4. Evaluate how the organisation works in partnership with service users, and good practice in this aspect of the work
5. Prepare, present and justify a development plan for meeting identified social needs
6. Communicate clearly, accurately and appropriately in verbal and written forms

CO-REQUISITE(s)

SW0411, SW0412, SW0414, SW0415, SW0416

LEARNING AND TEACHING STRATEGY

Lead lectures will provide the knowledge base and will be linked to seminars which will focus developing an understanding of neighbourhoods and community based organisations, preparation for undertaking fieldwork and presenting learning to peers and lecturers. Extensive use is made of guest speakers and case studies to demonstrate how community groups develop and operate within their neighbourhoods. At least 20 hours of fieldwork will be undertaken in small groups identifying and visiting community organisations.
Assessment support
Specific assessment support sessions (covering both formative and summative assessment tasks) will be integrated into the teaching period

ASSESSMENT AND FEEDBACK STRATEGY

a. Summative assessment and rationale for tasks
A 2000 word written report about developing an area of the work of community organisation. If appropriate, the student may be encouraged to share this with the relevant Management Committee of the organisation. Writing a report will enable students to learn how to communicate clearly, accurately and appropriately when engaging with people and communities. This will prepare students for their first assessed placement in level 5.
b. Additional formative assessment – detail of process and rationale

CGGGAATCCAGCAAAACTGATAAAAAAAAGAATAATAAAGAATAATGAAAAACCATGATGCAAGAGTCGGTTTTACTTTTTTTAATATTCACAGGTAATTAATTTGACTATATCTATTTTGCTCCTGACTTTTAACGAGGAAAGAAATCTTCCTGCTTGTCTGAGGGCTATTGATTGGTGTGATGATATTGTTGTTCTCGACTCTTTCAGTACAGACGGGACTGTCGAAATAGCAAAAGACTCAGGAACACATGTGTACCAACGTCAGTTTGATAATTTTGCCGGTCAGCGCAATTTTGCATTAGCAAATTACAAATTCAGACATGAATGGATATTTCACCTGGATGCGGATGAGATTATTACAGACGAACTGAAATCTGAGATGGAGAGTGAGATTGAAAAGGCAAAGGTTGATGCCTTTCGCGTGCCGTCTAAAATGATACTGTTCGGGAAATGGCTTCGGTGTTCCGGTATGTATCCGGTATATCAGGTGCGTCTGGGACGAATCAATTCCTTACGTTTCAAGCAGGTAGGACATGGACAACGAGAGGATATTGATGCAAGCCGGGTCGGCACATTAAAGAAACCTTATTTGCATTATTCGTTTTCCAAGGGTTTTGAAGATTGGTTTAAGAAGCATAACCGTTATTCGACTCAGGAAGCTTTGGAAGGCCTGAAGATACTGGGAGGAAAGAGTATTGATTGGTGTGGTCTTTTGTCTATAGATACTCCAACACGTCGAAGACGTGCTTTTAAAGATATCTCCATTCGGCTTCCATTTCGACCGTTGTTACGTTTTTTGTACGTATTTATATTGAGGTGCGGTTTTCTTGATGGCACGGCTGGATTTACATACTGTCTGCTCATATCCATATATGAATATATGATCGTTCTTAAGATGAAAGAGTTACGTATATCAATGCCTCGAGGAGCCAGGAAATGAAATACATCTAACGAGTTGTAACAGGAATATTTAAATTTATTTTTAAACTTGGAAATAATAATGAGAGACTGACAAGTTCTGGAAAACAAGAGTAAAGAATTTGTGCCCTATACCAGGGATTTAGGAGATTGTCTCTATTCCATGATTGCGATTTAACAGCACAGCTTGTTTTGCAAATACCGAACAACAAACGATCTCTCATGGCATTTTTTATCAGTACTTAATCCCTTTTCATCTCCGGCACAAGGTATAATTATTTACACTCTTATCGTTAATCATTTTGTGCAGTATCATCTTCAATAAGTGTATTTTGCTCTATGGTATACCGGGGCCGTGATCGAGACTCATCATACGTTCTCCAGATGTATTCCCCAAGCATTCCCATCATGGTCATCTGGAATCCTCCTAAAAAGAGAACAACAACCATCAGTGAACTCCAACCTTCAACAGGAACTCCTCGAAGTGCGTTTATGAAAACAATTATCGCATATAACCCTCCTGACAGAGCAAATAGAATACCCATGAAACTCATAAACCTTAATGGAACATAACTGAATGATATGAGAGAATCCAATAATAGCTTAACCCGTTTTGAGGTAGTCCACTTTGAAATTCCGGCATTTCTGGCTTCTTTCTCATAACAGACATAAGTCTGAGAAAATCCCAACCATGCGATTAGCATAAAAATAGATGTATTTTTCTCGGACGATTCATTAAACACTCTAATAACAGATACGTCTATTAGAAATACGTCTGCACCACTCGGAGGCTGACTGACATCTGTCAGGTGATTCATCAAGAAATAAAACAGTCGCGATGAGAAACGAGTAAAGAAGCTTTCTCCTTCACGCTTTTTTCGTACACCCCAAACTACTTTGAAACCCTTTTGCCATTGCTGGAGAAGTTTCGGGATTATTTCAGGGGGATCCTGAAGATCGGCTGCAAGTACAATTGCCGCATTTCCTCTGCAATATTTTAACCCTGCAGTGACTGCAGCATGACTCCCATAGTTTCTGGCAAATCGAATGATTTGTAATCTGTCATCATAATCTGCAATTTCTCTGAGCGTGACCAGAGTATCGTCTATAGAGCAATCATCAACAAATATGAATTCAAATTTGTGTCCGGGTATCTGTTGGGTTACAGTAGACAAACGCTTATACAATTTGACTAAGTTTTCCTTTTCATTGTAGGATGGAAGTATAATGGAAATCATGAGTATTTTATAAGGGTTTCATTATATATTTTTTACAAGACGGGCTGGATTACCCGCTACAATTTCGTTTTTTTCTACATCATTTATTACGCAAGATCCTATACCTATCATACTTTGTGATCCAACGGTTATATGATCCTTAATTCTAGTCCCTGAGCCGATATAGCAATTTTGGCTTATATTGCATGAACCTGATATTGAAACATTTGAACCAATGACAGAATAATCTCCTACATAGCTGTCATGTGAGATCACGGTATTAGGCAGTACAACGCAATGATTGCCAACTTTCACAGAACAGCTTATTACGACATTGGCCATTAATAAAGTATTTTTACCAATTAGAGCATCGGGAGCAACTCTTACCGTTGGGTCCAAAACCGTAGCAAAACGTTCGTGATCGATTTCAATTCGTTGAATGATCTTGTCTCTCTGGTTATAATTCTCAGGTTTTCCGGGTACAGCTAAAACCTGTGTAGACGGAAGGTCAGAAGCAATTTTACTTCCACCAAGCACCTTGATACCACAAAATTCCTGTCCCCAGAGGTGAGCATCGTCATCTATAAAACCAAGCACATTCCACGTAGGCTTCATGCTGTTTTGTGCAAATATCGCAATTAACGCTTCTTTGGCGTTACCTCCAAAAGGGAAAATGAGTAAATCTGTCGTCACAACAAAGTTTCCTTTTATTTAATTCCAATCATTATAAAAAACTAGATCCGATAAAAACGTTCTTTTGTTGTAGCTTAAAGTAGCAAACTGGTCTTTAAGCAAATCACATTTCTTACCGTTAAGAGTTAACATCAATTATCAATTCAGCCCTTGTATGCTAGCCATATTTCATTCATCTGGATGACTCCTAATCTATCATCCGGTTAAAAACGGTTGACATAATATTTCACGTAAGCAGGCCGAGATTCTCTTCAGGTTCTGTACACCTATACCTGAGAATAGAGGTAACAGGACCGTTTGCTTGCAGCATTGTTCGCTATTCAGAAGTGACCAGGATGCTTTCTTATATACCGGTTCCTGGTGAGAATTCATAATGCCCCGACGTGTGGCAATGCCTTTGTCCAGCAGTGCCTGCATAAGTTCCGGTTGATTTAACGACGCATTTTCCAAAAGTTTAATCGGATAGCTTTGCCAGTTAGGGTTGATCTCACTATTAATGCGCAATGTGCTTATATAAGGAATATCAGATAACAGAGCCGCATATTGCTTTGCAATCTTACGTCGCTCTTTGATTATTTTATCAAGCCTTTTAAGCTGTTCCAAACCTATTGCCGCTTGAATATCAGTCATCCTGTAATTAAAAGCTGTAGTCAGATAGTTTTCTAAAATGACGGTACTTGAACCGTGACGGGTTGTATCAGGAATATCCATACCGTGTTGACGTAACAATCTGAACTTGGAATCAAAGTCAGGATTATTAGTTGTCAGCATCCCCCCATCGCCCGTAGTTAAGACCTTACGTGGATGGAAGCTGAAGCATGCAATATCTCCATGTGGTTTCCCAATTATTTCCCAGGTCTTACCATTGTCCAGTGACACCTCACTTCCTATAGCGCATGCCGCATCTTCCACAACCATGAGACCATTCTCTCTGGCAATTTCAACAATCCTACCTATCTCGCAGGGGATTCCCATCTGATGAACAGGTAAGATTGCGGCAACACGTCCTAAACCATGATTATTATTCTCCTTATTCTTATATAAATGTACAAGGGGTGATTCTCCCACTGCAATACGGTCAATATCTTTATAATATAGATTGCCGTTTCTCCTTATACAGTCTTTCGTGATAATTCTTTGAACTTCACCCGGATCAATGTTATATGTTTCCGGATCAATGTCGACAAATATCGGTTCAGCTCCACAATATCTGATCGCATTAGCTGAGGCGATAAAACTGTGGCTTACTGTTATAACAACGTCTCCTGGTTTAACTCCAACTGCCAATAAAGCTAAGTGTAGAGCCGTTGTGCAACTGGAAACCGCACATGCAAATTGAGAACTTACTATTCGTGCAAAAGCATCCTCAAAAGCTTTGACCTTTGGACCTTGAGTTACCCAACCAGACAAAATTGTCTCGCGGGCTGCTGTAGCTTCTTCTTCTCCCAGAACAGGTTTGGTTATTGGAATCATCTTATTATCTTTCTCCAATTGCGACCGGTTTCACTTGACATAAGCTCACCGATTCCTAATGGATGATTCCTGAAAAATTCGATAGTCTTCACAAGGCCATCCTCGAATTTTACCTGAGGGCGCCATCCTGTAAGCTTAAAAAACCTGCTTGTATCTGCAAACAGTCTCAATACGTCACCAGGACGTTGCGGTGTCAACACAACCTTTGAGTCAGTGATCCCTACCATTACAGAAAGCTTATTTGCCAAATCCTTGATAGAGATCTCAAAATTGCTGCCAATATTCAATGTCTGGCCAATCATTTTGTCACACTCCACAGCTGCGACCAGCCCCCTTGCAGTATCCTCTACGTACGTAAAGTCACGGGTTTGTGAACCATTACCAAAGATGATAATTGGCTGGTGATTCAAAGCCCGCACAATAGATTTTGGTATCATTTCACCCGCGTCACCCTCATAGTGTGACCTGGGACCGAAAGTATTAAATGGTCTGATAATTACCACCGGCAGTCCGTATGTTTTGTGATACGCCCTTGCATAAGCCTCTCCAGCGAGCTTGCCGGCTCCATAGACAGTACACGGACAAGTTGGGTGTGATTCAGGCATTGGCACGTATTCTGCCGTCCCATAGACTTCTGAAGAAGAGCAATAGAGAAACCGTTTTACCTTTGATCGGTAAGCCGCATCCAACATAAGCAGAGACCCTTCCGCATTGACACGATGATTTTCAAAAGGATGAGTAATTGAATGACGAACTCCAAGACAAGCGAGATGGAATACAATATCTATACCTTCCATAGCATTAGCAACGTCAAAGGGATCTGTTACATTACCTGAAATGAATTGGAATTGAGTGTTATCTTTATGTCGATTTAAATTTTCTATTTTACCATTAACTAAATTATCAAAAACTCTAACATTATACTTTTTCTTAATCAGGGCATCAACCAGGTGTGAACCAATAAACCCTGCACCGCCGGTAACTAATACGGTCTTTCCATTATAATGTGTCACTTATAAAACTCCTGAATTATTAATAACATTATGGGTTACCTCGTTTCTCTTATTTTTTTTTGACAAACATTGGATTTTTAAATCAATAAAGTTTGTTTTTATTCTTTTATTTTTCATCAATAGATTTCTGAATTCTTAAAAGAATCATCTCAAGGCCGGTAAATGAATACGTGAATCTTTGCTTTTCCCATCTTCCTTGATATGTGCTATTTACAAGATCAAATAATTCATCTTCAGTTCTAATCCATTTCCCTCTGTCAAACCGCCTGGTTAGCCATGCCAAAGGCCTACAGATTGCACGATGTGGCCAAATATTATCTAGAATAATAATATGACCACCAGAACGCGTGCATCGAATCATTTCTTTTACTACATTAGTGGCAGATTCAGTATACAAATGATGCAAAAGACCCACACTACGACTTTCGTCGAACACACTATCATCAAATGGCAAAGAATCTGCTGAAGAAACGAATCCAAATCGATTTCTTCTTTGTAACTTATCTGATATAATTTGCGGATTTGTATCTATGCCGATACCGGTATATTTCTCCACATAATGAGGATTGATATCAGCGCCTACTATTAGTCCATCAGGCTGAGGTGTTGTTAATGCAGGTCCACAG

Presentation of a ‘case study’ of a local ‘non for profit’ or community organisation that identifies, defines and justifies its key characteristics. This should include information about: the social location of the organization, the service/s it provides, and the Management set up and structure, the aims and objectives of the organisation, identifying and discussing how they address social need and sources of funding.
c. Indication of how students will get feedback and how this will support their learning
Feedback on the formative assessment task will be provided by seminar leaders, and peers. This will take the form of verbal feedback, discussions and, where relevant written feedback either individually or via group feedback on the e-LP.
Feedback on the summative assessment task will be provided on a template giving both the summative mark and individual formative feedback and feed-forward comments. Generic feedback will be posted on the eLP.

Course info

UCAS Code L502

Credits 20

Level of Study Undergraduate

Mode of Study 3 years full-time

Department Social Work, Education & Community Wellbeing

Location City Campus, Northumbria University

City Newcastle

Start September 2020

Fee Information

Module Information